Campaign For Better Transport)
Politicians promise that building roads and runways will boost the economy and create lots of jobs… but are their claims justified? Our new guest blog by Steve Melia from the Centre for Transport and Society (University of the West of England) suggests otherwise.
“In 1999, after an exhaustive review, SACTRA (the Standing Committee on Trunk Road Assessment) found a “strong theoretical expectation” that transport investment could boost economic growth but that direct evidence was “weak and contested”. By 2013, when George Osborne unveiled a radical change in spending priorities (Investing in Britain’s Future), all doubt had evaporated. Henceforth, roads, rail and airport expansion would help us build our way out of the worst recession in living memory.
If the transport world harboured any doubts, few were going to voice them; why question the goose that’s rolling golden eggs in your direction? In the rush to unlearn all the lessons of the 1990s (remember “we can’t build our way out of congestion”?) few have bothered to ask: has the evidence really changed since SACTRA came to those uncertain conclusions? The short answer is ‘no’. A longer answer can be found in a link to the journal article below. This is a summary of its main points.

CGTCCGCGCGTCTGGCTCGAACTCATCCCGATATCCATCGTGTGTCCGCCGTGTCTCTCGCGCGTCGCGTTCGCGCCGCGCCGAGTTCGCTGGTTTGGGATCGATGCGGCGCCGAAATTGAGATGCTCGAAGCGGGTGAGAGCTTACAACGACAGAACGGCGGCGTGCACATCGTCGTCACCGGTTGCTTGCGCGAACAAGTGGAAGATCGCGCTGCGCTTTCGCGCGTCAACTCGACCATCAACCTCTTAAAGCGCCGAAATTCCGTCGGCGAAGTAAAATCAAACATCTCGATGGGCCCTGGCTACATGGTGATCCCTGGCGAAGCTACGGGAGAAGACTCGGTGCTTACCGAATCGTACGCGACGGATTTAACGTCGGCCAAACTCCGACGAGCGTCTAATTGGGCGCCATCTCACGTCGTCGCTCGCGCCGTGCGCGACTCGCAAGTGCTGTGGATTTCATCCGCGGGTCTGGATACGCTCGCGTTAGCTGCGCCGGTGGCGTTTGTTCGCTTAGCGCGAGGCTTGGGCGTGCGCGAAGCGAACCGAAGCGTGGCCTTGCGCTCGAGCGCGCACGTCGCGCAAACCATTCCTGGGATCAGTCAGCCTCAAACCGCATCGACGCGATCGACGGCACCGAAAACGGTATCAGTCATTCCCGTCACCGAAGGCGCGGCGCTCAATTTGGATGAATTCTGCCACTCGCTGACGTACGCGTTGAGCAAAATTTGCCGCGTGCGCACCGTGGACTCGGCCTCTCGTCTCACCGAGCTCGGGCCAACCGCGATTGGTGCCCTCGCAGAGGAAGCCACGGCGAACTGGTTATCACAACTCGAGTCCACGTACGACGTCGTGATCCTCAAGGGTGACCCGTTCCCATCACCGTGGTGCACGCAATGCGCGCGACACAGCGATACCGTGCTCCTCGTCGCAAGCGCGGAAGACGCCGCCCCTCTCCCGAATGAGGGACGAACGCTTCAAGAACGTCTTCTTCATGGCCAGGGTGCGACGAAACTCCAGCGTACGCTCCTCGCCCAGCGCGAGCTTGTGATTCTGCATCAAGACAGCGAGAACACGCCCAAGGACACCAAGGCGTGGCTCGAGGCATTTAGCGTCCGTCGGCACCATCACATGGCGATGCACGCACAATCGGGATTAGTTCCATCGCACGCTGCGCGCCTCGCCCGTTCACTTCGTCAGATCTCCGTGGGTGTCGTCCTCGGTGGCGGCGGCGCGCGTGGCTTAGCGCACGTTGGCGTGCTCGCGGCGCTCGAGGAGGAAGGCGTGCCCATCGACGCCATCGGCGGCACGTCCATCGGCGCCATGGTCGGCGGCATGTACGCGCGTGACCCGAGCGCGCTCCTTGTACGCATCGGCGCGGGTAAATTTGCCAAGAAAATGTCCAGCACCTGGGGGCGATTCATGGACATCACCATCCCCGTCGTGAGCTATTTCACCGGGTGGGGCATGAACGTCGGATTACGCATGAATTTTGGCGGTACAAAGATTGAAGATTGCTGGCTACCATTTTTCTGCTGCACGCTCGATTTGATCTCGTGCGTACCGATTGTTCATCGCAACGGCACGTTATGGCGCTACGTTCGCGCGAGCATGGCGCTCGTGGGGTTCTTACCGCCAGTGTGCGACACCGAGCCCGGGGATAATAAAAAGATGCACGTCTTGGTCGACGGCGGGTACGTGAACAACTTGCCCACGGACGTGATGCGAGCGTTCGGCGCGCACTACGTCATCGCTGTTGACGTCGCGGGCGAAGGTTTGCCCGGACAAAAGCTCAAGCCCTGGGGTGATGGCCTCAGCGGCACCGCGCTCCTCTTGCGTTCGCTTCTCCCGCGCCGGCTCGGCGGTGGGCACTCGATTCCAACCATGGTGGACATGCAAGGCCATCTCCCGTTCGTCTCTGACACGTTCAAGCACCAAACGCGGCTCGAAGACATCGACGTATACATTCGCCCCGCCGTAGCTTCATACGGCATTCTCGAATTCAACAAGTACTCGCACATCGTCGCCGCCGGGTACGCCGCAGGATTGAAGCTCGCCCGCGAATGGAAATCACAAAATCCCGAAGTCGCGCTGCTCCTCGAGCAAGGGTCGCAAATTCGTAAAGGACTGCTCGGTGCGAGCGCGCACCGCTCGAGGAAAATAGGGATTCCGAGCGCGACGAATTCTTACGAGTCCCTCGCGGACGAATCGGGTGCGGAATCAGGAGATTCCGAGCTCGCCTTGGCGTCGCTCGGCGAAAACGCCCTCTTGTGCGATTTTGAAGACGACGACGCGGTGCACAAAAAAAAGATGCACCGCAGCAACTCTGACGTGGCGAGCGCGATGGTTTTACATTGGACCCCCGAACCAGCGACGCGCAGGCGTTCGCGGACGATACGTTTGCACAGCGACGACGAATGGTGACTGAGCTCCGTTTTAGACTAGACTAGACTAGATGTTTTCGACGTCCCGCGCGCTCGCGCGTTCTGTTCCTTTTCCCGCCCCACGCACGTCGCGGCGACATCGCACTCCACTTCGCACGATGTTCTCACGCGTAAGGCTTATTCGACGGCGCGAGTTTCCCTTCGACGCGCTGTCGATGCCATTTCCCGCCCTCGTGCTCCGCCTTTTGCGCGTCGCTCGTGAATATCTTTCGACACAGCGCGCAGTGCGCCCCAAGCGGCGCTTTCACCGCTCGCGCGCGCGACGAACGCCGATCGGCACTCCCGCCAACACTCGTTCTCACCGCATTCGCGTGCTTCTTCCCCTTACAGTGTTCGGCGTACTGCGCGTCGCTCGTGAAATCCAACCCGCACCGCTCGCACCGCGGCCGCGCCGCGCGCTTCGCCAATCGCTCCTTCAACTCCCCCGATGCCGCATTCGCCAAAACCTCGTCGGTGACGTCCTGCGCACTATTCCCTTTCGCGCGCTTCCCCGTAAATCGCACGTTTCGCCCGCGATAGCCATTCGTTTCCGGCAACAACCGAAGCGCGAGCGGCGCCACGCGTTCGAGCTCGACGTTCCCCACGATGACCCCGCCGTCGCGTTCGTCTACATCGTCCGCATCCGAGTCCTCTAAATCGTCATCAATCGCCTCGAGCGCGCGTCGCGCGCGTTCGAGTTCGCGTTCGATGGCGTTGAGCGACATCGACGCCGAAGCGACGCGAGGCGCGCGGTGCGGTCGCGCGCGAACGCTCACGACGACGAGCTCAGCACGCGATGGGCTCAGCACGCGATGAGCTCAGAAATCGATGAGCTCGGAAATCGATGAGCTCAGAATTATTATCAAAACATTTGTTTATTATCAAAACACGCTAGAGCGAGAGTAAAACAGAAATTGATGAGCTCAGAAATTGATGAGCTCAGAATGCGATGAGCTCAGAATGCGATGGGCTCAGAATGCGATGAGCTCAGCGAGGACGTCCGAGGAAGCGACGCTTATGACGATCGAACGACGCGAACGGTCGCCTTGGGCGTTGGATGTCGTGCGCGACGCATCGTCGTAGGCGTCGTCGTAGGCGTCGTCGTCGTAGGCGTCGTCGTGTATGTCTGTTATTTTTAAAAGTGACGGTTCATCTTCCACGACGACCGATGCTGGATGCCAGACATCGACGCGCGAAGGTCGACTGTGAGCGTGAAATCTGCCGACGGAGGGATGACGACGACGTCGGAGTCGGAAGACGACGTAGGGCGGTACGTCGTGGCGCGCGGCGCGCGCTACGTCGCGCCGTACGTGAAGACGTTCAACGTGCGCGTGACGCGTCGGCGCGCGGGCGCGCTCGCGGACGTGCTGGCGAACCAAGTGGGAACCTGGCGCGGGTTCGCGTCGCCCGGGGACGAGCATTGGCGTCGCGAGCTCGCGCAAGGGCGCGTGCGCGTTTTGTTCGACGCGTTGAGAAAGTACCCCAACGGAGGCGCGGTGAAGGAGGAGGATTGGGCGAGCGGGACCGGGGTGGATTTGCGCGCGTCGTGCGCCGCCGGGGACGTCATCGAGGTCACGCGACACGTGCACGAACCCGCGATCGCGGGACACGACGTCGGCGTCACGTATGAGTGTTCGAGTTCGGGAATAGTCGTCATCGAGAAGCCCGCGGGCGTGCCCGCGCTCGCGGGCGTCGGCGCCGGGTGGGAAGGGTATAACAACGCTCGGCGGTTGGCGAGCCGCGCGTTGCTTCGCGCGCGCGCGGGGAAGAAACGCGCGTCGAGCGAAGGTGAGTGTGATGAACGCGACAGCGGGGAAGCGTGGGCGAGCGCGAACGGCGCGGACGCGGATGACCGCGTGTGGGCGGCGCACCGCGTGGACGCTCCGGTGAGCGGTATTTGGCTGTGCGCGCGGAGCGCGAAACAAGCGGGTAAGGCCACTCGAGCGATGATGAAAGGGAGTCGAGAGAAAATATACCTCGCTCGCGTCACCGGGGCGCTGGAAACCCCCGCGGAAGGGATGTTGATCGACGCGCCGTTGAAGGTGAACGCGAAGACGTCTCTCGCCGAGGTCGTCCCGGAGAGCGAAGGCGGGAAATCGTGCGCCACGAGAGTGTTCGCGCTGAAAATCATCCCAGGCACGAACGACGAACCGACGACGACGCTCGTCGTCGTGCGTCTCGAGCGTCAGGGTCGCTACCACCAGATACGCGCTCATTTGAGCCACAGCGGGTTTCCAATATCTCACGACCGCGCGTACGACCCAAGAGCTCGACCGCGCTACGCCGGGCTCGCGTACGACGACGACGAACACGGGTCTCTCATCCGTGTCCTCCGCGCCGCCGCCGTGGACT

Transport investment can trigger local increases in economic activity. Two common examples are greenfield development around a new road and the intensification of land-use around a new railway station. But do these, or any other examples, make any difference to national economic growth? The question is not as simple as it first seems. There are several ‘positive mechanisms’ that suggest they might. One of them is land-use change, which occurs in those two examples. Other positive mechanisms include: business time savings, labour market improvements and the ‘agglomeration effect’, where businesses and their suppliers form clusters connected by roads and/or public transport. Improvements to those networks can spread the benefits more widely – the M4 corridor is often cited as an example of this.